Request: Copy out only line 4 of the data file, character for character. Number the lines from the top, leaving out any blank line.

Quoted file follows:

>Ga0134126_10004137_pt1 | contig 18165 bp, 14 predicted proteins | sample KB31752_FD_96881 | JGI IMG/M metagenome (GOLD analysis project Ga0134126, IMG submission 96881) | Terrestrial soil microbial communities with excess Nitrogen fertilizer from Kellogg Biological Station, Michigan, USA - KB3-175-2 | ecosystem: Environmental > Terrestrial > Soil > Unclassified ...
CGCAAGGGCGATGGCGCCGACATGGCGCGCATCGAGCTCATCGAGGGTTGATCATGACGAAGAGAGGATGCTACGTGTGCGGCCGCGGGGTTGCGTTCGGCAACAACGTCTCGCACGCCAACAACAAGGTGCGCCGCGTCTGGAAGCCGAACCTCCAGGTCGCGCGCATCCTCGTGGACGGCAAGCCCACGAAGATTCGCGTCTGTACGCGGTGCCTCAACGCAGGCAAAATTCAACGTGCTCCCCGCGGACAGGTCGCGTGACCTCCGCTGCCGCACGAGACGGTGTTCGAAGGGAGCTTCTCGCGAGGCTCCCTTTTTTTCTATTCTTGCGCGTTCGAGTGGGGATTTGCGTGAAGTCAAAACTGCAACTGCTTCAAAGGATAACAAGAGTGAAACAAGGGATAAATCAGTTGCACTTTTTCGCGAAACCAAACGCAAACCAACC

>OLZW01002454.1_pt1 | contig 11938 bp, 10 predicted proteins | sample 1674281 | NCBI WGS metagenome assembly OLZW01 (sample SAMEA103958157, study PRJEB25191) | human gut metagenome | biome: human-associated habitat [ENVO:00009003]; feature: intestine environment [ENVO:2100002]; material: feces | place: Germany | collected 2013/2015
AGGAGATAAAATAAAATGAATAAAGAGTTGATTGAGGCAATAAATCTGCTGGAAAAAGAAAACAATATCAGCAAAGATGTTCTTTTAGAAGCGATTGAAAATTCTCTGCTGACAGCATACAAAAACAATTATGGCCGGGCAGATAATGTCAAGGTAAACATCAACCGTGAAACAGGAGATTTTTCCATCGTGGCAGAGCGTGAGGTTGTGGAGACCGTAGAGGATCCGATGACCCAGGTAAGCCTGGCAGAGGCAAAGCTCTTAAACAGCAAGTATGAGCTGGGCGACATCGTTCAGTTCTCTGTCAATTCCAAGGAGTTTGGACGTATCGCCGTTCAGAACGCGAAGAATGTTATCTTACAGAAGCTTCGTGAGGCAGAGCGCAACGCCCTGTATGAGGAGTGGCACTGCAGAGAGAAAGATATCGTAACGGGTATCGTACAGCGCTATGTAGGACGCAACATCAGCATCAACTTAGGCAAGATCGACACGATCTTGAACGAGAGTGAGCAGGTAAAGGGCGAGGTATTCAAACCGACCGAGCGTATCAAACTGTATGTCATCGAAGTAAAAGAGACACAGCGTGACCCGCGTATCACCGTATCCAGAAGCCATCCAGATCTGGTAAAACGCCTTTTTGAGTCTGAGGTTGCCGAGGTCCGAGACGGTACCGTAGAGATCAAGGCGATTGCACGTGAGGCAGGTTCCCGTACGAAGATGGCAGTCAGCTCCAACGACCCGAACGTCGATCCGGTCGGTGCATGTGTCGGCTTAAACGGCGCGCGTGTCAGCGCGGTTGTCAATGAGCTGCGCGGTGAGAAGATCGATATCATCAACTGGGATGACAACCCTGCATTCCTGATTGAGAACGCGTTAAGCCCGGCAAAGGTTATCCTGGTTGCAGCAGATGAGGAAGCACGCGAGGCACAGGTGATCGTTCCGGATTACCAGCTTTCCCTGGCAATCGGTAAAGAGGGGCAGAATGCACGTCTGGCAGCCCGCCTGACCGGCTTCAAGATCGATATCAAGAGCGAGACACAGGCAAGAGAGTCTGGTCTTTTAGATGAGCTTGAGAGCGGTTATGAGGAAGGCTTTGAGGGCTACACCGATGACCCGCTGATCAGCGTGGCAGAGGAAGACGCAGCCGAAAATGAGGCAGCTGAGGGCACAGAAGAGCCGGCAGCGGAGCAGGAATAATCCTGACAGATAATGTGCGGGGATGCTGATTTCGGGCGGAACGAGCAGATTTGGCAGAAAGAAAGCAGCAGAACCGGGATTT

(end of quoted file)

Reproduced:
AGGAGATAAAATAAAATGAATAAAGAGTTGATTGAGGCAATAAATCTGCTGGAAAAAGAAAACAATATCAGCAAAGATGTTCTTTTAGAAGCGATTGAAAATTCTCTGCTGACAGCATACAAAAACAATTATGGCCGGGCAGATAATGTCAAGGTAAACATCAACCGTGAAACAGGAGATTTTTCCATCGTGGCAGAGCGTGAGGTTGTGGAGACCGTAGAGGATCCGATGACCCAGGTAAGCCTGGCAGAGGCAAAGCTCTTAAACAGCAAGTATGAGCTGGGCGACATCGTTCAGTTCTCTGTCAATTCCAAGGAGTTTGGACGTATCGCCGTTCAGAACGCGAAGAATGTTATCTTACAGAAGCTTCGTGAGGCAGAGCGCAACGCCCTGTATGAGGAGTGGCACTGCAGAGAGAAAGATATCGTAACGGGTATCGTACAGCGCTATGTAGGACGCAACATCAGCATCAACTTAGGCAAGATCGACACGATCTTGAACGAGAGTGAGCAGGTAAAGGGCGAGGTATTCAAACCGACCGAGCGTATCAAACTGTATGTCATCGAAGTAAAAGAGACACAGCGTGACCCGCGTATCACCGTATCCAGAAGCCATCCAGATCTGGTAAAACGCCTTTTTGAGTCTGAGGTTGCCGAGGTCCGAGACGGTACCGTAGAGATCAAGGCGATTGCACGTGAGGCAGGTTCCCGTACGAAGATGGCAGTCAGCTCCAACGACCCGAACGTCGATCCGGTCGGTGCATGTGTCGGCTTAAACGGCGCGCGTGTCAGCGCGGTTGTCAATGAGCTGCGCGGTGAGAAGATCGATATCATCAACTGGGATGACAACCCTGCATTCCTGATTGAGAACGCGTTAAGCCCGGCAAAGGTTATCCTGGTTGCAGCAGATGAGGAAGCACGCGAGGCACAGGTGATCGTTCCGGATTACCAGCTTTCCCTGGCAATCGGTAAAGAGGGGCAGAATGCACGTCTGGCAGCCCGCCTGACCGGCTTCAAGATCGATATCAAGAGCGAGACACAGGCAAGAGAGTCTGGTCTTTTAGATGAGCTTGAGAGCGGTTATGAGGAAGGCTTTGAGGGCTACACCGATGACCCGCTGATCAGCGTGGCAGAGGAAGACGCAGCCGAAAATGAGGCAGCTGAGGGCACAGAAGAGCCGGCAGCGGAGCAGGAATAATCCTGACAGATAATGTGCGGGGATGCTGATTTCGGGCGGAACGAGCAGATTTGGCAGAAAGAAAGCAGCAGAACCGGGATTT